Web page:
You Can Ghost Hunt in Over 60 Haunted Buildings at This State Park
Ghost Adventures > Great Outdoors.
There are plenty of wholesome state parks out there for fans of scenic drives, fresh-air hikes, and a general sense of serenity that can only be found in Mother Nature’s warm embrace. But if you’re an absolute maniac who wants less to do with the Great Outdoors and more to do with Ghost Adventures, Bannack State Park is what you’re looking for.
Located in Dillon, Montana, about three hours southwest of Bozeman and Big Sky, this ghost town-turned-state park initially rose to fame as the site of Montana's first major gold discovery in 1862. It also served as the state’s first capital before handing over the title to Virginia City and then Helena in the late 1800s.
As it so often went in the Wild American West: where there was gold, there was chaos. Bannack quickly became a lawless land; even the town’s original sheriff, Henry Plummer, is rumored to have secretly been the leader of a ruthless band of outlaws called The Vigilantes, who were allegedly responsible for over 100 murders between Bannack and Salt Lake City. (Nathaniel Pitt Langford, the first superintendent of Yellowstone National Park, was on the committee that ultimately convicted and hanged Sheriff Plummer alongside 21 other bandits.)
As the years went on, the town’s prosperity dwindled, and by the 1950s, it was all but abandoned. Wanting to preserve its historic strike-it-rich capital, Montana officially declared Bannack a state park in 1954. Though there’s no gold left in them hills, today, over 60 near-perfectly preserved mining-era buildings still stand—almost all of which are open for visitors to explore and many of which are considered highly haunted.
A guided tour gets you stories about the town’s rowdy outlaws and townspeople, as well as access to otherwise restricted areas like the abandoned Hendricks Mill. But you’re also welcome to gather your bravest friends and embark on a self-steered exploration of the town’s remnants, treading lightly through decayed, century-old schoolhouses, storefronts, saloons, and hotels.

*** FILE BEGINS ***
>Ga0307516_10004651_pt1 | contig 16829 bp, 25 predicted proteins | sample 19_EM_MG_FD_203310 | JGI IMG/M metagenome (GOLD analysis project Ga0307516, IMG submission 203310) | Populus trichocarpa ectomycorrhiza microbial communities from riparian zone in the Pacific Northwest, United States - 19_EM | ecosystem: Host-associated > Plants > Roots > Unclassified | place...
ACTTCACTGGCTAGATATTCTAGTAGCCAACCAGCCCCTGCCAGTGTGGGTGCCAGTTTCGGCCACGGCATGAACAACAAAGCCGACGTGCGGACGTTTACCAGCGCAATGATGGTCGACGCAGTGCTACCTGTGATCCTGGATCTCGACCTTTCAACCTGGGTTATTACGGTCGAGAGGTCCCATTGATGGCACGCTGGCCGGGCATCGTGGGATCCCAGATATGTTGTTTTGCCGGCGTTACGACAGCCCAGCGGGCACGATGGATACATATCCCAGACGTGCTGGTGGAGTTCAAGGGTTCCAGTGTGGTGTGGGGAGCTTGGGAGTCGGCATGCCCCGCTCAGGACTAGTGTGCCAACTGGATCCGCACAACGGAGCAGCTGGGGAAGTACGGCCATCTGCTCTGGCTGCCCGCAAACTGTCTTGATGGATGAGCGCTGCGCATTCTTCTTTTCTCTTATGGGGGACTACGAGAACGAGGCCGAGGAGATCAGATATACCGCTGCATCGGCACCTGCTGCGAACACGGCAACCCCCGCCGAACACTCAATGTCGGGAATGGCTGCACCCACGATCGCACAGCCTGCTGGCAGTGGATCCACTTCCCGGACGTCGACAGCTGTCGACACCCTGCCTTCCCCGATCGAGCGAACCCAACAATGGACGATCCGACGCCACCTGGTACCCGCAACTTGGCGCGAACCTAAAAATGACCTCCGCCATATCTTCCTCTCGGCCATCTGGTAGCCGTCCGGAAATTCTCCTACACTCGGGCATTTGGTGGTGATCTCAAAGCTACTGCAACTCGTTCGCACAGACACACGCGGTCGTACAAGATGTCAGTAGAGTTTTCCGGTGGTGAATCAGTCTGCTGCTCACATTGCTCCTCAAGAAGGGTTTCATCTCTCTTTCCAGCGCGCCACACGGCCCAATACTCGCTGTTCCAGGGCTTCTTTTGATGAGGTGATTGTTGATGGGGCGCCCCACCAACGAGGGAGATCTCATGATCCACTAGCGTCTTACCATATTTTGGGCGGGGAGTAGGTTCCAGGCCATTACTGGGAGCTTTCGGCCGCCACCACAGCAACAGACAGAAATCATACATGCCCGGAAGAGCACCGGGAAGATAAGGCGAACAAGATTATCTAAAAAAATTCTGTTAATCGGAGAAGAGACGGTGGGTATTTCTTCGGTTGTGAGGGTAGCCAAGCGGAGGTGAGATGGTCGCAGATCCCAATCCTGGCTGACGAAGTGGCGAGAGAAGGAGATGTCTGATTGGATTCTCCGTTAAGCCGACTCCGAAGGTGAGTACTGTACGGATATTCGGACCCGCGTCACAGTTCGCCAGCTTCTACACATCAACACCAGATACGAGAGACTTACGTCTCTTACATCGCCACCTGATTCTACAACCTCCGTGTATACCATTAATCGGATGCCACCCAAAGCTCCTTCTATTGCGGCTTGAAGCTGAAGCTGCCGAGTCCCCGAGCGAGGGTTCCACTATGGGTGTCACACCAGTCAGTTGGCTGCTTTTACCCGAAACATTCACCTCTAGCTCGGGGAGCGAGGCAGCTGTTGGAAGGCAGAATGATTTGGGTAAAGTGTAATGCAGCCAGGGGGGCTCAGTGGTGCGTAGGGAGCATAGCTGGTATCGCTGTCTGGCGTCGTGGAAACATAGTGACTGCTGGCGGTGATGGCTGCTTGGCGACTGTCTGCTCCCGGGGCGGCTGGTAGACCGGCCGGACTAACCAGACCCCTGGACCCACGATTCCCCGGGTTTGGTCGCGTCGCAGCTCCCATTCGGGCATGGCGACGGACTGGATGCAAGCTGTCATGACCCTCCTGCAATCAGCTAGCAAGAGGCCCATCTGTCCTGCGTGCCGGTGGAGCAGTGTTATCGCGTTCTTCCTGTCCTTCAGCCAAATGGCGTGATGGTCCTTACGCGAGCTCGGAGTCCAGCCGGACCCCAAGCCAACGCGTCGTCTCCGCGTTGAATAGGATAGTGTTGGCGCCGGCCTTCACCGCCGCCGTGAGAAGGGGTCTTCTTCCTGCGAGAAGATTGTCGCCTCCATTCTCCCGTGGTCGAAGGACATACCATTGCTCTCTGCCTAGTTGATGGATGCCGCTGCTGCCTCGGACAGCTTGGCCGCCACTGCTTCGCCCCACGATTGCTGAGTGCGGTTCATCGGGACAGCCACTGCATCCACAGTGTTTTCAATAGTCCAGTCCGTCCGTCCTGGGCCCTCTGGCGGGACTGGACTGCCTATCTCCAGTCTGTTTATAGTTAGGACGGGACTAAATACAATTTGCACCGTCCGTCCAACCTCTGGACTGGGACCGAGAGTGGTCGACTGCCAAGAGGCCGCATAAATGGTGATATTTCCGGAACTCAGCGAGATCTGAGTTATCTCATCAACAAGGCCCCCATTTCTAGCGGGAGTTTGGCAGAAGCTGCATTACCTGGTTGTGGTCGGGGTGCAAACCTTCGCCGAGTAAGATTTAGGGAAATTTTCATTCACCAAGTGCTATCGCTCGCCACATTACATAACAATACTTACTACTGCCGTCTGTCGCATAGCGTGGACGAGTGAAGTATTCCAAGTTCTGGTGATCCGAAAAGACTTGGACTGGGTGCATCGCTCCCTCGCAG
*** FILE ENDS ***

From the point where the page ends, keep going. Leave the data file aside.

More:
In the Meade Hotel, you may run into the ghost of the former manager’s daughter, who drowned in a nearby pond; you might also hear the pained wails of other long-lost souls from the days the hotel was used as a hospital. Head to The Chrisman’s Store, and you could hear voices whispering in the halls or even catch one of the building’s spirits—including the specter of disgraced Sheriff Plummer—on camera.
The ghosts of the outlaws executed alongside Plummer also tend to appear around town—and considering the park doesn’t close until sundown, odds are high for spotting at least one or two. Come for the annual ghost tours around Halloween, when the park stays open until 9 pm. All attendees are asked to bring flashlights, and a spirit-sighting is almost inevitable.
Now, personally, you could not EVER catch me here after dark. But if you for some reason want to get your Ghostbusters on and stay in Bannack overnight, the option does exist: there are 24 campsites in the park (as well as a sole teepee).
You can also see Bannack resurrect itself twice a year. Every third weekend of July, the town hosts Bannack Days, during which actors reenact what everyday life would have looked like during the town’s boom days. Visitors can watch skill demonstrations, take wagon rides, pan for goal, witness gunfights, and eat an old-fashioned breakfast served out of the haunted Hotel Meade. A similar event, Living History Weekend, goes down the third weekend in September, when role-players act out Bannack’s first 20 years.
Now, we’re not telling you to leave the scaredy-cats at home—there’s plenty of laid-back fun to be had in this ghost town. In the summer months, you’ll find opportunities to pan for gold in Grasshopper Creek and stargaze the big skies ‘round these parts, while winter brings ice skating amongst frosted willows around the frozen dredge pond (the latter will return in 2022!). Either way, something in this town is sure to send a chill down your spine.